Little Heartbreaks & Big Ones: Everyday Magic, Day 400

Yesterday, I had a little heartbreak, work-related and not much in the big scheme of dreams and things, but enough, when compounded with sleep deprivation, to turn me into a wobbly mess for the day and into the evening. Just like nature abhors a vacuum, life can’t stand for a lack of perspective, so today begins with first an early morning drive to talk about the Westside Yoga on KLWN (thanks, Kim Murphree!), when just about every stoplight on Iowa St. stops me.

Waiting at one, I look north, and remember that a few days ago, a motorcyclist died within the next block, and sure enough, to the right, I see a small wooden cross decorated with some flowers and an American flag to commemorate the young man. Stoplight bad luck and yesterday’s heartbreak may be in my rear-view mirror, but the view ahead is true heartbreak, the kind that will fill front windshields and rear-view mirrors for years to come.

A few hours later, pushing my cart through Checkers, I find one of my friends riding a motorized shopping cart. She suffers from a devastating combination of health issues, as does her husband, and lately they’ve both been in constant pain. “Sometimes I feel like I can’t do it anymore,” she says, then tells me how grateful she is to have a new doctor who will get her orthopedic shoes and physical therapy. She smiles and goes on. She’s the bravest woman I know.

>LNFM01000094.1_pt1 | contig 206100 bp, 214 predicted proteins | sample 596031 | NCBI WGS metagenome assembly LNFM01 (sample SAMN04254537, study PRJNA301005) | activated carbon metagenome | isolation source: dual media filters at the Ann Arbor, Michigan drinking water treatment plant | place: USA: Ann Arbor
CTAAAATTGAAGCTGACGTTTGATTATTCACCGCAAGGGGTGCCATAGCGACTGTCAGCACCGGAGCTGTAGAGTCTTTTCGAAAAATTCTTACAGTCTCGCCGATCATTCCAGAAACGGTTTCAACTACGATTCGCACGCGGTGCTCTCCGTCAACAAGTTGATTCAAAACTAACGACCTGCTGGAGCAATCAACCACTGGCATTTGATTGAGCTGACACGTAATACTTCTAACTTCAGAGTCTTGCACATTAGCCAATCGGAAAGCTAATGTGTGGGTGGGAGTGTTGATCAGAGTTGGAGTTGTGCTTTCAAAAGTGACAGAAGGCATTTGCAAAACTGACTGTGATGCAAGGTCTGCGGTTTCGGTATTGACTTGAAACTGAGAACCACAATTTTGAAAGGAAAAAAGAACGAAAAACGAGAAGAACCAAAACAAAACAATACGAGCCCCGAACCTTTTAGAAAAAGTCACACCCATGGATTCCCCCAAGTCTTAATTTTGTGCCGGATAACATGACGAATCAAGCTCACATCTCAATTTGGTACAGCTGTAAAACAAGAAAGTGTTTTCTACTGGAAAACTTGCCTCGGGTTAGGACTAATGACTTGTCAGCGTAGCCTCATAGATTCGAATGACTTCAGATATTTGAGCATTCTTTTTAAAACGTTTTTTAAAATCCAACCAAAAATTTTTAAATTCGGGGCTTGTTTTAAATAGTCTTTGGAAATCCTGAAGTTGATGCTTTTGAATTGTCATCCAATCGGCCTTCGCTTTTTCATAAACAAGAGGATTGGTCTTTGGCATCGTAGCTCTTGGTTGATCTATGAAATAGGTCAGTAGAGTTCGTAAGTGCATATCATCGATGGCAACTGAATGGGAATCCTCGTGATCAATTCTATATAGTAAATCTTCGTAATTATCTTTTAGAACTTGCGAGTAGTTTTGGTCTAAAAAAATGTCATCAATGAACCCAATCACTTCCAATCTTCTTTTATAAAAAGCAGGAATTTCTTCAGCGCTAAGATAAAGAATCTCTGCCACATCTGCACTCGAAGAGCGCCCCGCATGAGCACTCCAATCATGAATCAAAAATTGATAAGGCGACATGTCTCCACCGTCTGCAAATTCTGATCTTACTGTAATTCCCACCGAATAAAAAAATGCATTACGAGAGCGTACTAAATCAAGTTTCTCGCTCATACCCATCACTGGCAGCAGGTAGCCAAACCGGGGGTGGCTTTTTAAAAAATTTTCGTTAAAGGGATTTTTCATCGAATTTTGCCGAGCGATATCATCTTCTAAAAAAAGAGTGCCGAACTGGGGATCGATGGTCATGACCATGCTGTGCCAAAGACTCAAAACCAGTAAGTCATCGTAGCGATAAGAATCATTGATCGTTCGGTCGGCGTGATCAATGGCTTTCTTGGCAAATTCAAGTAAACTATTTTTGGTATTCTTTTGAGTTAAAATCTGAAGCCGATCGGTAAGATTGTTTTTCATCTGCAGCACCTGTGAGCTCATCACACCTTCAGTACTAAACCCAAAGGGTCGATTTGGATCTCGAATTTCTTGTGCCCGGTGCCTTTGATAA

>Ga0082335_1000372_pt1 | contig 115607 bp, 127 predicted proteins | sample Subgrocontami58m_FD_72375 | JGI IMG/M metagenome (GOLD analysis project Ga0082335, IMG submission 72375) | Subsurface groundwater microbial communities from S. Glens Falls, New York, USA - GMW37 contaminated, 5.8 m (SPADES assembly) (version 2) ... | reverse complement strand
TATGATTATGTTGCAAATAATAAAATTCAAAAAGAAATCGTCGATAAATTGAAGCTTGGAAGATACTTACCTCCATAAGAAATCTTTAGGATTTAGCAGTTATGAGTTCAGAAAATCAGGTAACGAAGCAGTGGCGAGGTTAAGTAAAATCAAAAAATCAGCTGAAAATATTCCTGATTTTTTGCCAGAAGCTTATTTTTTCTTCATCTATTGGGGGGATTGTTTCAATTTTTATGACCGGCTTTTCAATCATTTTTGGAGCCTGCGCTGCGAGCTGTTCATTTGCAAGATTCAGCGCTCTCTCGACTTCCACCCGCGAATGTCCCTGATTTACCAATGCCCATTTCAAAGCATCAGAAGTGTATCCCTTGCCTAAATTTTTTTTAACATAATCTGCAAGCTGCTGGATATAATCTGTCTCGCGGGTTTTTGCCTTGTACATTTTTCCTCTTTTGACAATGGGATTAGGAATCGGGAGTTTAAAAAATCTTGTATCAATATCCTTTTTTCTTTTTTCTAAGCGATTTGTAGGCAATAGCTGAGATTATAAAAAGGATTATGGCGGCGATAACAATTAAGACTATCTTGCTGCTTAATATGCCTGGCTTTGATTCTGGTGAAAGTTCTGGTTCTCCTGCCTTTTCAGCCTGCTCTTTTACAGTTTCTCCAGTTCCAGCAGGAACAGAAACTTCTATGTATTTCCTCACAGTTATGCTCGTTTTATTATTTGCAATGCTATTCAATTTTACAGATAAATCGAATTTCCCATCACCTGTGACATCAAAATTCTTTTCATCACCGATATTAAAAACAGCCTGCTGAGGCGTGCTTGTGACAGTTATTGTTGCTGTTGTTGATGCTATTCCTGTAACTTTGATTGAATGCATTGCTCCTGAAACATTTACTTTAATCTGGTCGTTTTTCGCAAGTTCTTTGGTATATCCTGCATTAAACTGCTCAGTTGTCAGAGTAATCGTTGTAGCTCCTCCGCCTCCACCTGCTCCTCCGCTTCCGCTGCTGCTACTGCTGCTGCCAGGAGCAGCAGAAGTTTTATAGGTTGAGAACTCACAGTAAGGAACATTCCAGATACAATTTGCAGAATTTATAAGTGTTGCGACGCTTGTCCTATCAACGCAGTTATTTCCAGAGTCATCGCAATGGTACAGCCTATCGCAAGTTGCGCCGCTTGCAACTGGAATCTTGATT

Back home, I look at the big horizon to the southwest where the cold front — due to arrive tonight — will come, changing everything about this air we breathe. I look down the hall from the kitchen to the bedroom, the places I live and land. And I give thanks for what I can see up close and in the expanse all around.

Maybe We'll Know What We Meant When We're Dead: Everyday Magic, Day 231

Yesterday was extraordinarily charged in a quirky, painful and tender way. Within several hours, I stumbled into an unexpected heartbreak, punctuated by a media interview for Poet Laureati, a bevy of criss-crossed and tangled emails about an event months away, payment processing for the event, and deep talks with two friends while bumbling around downtown Lawrence. By the time I landed home with the kids, I was feeling particularly baffled about what I’m doing in life.

But the universe seems to not just fill all voids but overwhelm bafflement with wonder. A friend called to let me know that someone who took a writing workshop with me years ago remembered that class as vital to her eventually finding her way out of severe poverty and cycles of self-destruction. She’s now in med school.

I often tell Ken that I don’t believe we can tell the value of what we’re doing and how we’re living until after we’re dead, and believe me, from the other side of this life, I hope to have a long look at what it all meant. One of the sweetnesses of life is that we can’t see the whole view while standing in the center of it. In the meantime, I’m grateful for the angels who bring us glimpses that sometimes the pebbles we drop in the water make a difference to the shore.